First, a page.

Hello!
Can I work with less numbers than ten? For example 5 numbers (2, 4, 6, 7, 8) where the lowest five-digit number, using all the selected numbers, would be 24678. If I increased this number, then the next value would be 24682.
Thanks
Fero
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Hello!
Can I work with less numbers than ten? For example 5 numbers (2, 4, 6, 7, 8) where the lowest five-digit number, using all the selected numbers, would be 24678. If I increased this number, then the next value would be 24682.
Thanks
Fero
try using an array:
int numbers[6] = {0, 2, 4, 6, 7, 8};
then instead of working with the actual values (2,4,6,7,8), use normal numbers but in base 5 - and then when you have the answer (e.g. 2314 in base 5), just use each digit as an index in the array. so:
2314
=
numbers[2]numbers[3]numbers[1]numbers[4]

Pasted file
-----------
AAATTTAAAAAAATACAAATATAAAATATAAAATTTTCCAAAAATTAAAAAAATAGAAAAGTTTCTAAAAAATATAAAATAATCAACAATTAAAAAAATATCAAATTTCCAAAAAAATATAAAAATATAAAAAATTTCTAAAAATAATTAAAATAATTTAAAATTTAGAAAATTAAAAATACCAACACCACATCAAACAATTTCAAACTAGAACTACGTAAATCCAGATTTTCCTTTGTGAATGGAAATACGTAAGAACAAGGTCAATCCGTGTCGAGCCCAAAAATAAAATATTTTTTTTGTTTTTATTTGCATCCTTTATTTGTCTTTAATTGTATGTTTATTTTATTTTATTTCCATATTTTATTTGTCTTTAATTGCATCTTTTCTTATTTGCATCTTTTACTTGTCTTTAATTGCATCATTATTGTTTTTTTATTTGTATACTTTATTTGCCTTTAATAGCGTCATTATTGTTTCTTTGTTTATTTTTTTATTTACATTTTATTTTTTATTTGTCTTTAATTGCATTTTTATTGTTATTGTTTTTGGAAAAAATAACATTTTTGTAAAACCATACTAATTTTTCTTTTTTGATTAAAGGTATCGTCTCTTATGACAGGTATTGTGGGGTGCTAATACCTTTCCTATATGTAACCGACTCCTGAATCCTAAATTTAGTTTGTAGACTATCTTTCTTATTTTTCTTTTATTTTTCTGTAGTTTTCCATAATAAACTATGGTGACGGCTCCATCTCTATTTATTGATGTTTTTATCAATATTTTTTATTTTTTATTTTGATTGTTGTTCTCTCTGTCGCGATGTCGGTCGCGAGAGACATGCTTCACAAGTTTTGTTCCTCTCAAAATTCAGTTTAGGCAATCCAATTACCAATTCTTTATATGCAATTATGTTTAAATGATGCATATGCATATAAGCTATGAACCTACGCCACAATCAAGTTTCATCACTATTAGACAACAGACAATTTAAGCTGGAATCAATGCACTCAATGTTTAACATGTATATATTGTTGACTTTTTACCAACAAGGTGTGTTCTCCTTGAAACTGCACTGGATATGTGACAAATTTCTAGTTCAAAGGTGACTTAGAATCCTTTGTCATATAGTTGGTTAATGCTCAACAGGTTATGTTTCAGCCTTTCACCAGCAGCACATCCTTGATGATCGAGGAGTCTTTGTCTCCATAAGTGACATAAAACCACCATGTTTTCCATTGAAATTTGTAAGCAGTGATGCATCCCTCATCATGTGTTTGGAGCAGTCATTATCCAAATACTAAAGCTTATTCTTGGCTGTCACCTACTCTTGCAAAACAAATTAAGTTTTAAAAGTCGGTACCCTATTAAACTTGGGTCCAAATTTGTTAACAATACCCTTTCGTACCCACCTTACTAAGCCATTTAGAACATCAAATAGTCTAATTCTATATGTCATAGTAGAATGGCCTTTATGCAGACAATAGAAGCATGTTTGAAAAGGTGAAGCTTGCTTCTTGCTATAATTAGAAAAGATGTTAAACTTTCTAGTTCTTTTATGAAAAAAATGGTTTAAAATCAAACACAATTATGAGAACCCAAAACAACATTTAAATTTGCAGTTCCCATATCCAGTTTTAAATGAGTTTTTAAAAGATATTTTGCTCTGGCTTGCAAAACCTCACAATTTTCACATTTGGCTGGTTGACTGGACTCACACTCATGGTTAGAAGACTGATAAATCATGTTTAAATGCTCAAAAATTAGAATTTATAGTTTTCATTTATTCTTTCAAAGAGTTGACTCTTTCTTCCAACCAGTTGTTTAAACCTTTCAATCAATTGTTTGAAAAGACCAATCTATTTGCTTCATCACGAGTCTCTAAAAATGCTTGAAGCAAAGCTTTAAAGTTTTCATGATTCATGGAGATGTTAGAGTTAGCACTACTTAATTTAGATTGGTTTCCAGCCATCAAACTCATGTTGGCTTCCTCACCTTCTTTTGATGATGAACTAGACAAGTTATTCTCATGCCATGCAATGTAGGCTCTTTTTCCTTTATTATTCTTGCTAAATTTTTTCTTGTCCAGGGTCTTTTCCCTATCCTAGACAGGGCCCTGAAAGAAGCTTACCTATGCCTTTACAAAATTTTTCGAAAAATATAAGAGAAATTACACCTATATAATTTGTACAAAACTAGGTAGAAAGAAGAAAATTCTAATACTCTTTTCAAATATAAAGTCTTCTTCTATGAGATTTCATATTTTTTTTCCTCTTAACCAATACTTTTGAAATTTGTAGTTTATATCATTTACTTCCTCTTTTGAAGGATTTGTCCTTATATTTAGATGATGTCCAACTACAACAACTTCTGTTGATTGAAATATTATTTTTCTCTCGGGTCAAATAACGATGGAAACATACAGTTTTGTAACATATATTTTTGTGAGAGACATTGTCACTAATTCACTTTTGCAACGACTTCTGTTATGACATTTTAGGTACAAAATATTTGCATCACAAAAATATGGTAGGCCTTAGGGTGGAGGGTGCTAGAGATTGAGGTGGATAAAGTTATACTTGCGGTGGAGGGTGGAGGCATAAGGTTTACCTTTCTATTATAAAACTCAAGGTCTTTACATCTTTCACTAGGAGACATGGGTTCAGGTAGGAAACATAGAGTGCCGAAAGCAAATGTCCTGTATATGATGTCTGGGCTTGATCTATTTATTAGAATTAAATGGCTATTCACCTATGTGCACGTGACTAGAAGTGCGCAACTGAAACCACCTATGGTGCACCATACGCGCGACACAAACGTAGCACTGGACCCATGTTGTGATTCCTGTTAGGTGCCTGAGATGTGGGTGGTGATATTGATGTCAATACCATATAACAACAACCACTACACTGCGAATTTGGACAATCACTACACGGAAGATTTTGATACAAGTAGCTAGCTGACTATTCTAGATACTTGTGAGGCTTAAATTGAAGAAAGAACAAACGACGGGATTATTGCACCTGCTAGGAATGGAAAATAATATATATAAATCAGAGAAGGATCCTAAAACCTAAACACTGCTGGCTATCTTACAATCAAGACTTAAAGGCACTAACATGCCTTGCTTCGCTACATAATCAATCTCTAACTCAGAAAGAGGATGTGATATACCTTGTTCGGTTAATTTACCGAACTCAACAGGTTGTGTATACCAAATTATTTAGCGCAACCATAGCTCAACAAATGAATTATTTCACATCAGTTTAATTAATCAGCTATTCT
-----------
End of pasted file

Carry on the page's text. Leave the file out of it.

=
4628
Now you just have to figure out how to do math in base 5 :D
I'm having trouble understanding what you're asking.. but I guess I can give it a shot. If this is nothing like what you wanted, please ignore me :)
I didn't test this... but it should give you a long representation of 24678;Code:int numbers[] = { 2, 4, 6, 7, 8};
long sum = 0;
for (int i = 0; i < 6; i++)
{
sum += (numbers[4 - i] * pow(10, i));
}
Ugh... That's one helluva problem.
It isn't hard to work with different radixes, but it can be horribly slow.
One thing you could try is to check after every addition whether any of your digits is above 8, then add one to the next and substract 5 from the original, like this:
24678
20234
--------+
447AC
Then, C is more than 8. So, you substract 5, so you get 7, and add one to A, making it B. B is higher than 8, so substract 5 and get 6, add one to 7 making it 8, which is alright. No other number get above 8. The final number is 44878. However, if you have to do all that for every number, stuff gets slow very fast. (I did that once with a radix of 100 to get very large numbers. The result... Ugh. It did get Pi in 13 decimals though ;) )